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Groovy integration inside a Spring project

03 Jul

In this post we are going to talk a little bit about how to integrate Groovy (or another Scripting language like JRuby or BeanShell) within a Spring project. Achiving that is not really complicated, the only thing you need to do is add your Groovy scripts with a special schema within your application context. The example I am going to show you is uploaded to my Github account. You can find it right here.

And what are we going to do?. We are create a simple sample, based in the official Spring documentation you may find here or here too. We are going to write our Spring MVC controller, but thanks to Groovy we are going to be able to redefine our controller redirection with no need to compile our code again.

The example is pretty simple, imaging you have a controller related to a specified url (say home.htm). What we want is changing the page the controller eventually render. So we need to write our code using Groovy.

The application structure looks like as follows:
springGroovy structure

We have two controller classes:

  • HomeController: It’s a java class that implements the Controller class imported from Spring MVC. The class itself do nothing, another Controller that we code in Groovy is injected within the class. This Groovy controller will be responsible to redirect the request. So we have to call its handleRequest method inside the handleRequest method of our HomeController.
    package com.hopcroft.examples.controller;
    
    import java.io.IOException;
    
    import javax.servlet.ServletException;
    import javax.servlet.http.HttpServletRequest;
    import javax.servlet.http.HttpServletResponse;
    
    import org.apache.commons.logging.Log;
    import org.apache.commons.logging.LogFactory;
    import org.springframework.web.servlet.ModelAndView;
    import org.springframework.web.servlet.mvc.Controller;
    
    public class HelloController implements Controller {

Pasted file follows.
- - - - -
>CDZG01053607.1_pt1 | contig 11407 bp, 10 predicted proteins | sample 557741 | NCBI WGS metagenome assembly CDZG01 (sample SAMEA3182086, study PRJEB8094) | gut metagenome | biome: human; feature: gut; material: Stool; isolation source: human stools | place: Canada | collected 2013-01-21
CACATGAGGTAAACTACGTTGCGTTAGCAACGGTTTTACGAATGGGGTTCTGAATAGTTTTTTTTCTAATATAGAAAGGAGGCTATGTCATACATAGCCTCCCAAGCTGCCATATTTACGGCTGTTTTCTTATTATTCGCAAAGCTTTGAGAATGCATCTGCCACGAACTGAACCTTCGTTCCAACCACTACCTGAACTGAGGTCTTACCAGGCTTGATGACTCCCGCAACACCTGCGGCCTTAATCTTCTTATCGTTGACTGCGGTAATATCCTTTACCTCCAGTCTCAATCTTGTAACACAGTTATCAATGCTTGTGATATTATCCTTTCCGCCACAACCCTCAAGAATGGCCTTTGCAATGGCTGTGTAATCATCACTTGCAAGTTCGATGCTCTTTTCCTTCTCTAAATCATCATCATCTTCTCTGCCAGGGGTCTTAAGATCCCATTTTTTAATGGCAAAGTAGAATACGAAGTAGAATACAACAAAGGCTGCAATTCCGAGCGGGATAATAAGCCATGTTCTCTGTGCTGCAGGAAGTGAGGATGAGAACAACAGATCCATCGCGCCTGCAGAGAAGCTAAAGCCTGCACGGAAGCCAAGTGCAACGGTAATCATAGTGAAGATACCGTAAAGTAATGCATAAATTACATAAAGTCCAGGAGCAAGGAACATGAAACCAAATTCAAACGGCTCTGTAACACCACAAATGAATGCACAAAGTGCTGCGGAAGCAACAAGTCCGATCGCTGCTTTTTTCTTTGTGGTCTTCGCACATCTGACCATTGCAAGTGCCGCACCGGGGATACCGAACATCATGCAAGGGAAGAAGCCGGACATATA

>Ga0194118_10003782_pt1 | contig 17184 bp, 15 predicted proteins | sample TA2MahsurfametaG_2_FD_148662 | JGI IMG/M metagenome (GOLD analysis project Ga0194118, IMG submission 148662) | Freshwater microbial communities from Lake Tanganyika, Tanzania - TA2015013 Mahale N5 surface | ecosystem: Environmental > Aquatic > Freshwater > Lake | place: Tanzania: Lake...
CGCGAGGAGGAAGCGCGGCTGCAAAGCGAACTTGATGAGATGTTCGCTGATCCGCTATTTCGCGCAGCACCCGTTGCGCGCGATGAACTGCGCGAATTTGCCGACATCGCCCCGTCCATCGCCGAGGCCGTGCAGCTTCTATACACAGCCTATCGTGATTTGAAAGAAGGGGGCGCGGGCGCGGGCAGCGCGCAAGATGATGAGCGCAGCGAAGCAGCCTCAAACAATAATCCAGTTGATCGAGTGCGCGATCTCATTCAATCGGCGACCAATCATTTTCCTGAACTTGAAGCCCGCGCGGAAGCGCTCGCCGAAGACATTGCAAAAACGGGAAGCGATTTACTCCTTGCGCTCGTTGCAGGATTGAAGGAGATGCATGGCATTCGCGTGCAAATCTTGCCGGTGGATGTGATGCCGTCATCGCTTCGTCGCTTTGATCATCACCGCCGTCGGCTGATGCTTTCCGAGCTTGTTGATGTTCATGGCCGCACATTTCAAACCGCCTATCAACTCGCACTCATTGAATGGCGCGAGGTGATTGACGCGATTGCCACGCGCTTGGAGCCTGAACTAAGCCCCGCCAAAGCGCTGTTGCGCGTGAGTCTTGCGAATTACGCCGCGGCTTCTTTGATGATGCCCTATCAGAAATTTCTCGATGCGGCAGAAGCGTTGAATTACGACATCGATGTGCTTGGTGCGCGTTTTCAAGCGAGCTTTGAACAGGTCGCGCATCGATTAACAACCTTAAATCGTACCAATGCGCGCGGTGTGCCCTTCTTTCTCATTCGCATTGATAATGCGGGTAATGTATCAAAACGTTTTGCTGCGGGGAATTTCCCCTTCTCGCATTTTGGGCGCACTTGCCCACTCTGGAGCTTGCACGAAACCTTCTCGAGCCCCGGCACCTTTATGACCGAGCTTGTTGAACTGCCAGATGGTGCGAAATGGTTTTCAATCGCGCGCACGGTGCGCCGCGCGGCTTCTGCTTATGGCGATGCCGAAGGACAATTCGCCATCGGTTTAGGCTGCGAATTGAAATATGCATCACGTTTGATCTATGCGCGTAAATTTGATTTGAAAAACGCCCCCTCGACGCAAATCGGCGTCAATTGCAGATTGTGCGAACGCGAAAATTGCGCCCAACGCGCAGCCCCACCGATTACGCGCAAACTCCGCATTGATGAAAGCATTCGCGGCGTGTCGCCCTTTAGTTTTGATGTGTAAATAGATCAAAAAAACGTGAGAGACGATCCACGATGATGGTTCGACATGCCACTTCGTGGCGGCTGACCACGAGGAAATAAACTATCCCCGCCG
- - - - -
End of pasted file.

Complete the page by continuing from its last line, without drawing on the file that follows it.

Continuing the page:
private Controller helloGroovyController;
    
    	public Controller getHelloGroovyController() {
    		return helloGroovyController;
    	}
    
    	public void setHelloGroovyController(Controller helloGroovyController) {
    		this.helloGroovyController = helloGroovyController;
    	}
    
    	public ModelAndView handleRequest(HttpServletRequest arg0,
    			HttpServletResponse arg1) throws Exception {
    		return helloGroovyController.handleRequest(arg0, arg1);
    	}
    
    }
  • HomeGroovyController: this Groovy class is code in Groovy and as we previously mentioned, do the redirect job. It seems like another Java class but we save it as a Groovy script/file.
    package com.hopcroft.examples.controller;
    
    import java.io.IOException;
    
    import javax.servlet.ServletException;
    import javax.servlet.http.HttpServletRequest;
    import javax.servlet.http.HttpServletResponse;
    
    import org.apache.commons.logging.Log;
    import org.apache.commons.logging.LogFactory;
    import org.springframework.web.servlet.ModelAndView;
    import org.springframework.web.servlet.mvc.Controller;
    
    public class HelloGroovyController implements Controller {
    
        protected final Log logger = LogFactory.getLog(getClass());
    
        public ModelAndView handleRequest(HttpServletRequest request, HttpServletResponse response)
                throws ServletException, IOException {
    
            logger.info("Returning index view");
    
            return new ModelAndView("index.jsp");
        }